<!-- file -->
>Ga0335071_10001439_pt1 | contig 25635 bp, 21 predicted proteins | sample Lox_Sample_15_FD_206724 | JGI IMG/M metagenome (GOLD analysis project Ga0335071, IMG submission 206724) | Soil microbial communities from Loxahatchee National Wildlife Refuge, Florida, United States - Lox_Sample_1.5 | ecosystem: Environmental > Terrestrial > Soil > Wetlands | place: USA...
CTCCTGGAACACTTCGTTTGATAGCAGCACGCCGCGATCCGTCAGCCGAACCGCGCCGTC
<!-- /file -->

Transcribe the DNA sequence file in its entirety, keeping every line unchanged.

>Ga0335071_10001439_pt1 | contig 25635 bp, 21 predicted proteins | sample Lox_Sample_15_FD_206724 | JGI IMG/M metagenome (GOLD analysis project Ga0335071, IMG submission 206724) | Soil microbial communities from Loxahatchee National Wildlife Refuge, Florida, United States - Lox_Sample_1.5 | ecosystem: Environmental > Terrestrial > Soil > Wetlands | place: USA...
CTCCTGGAACACTTCGTTTGATAGCAGCACGCCGCGATCCGTCAGCCGAACCGCGCCGTC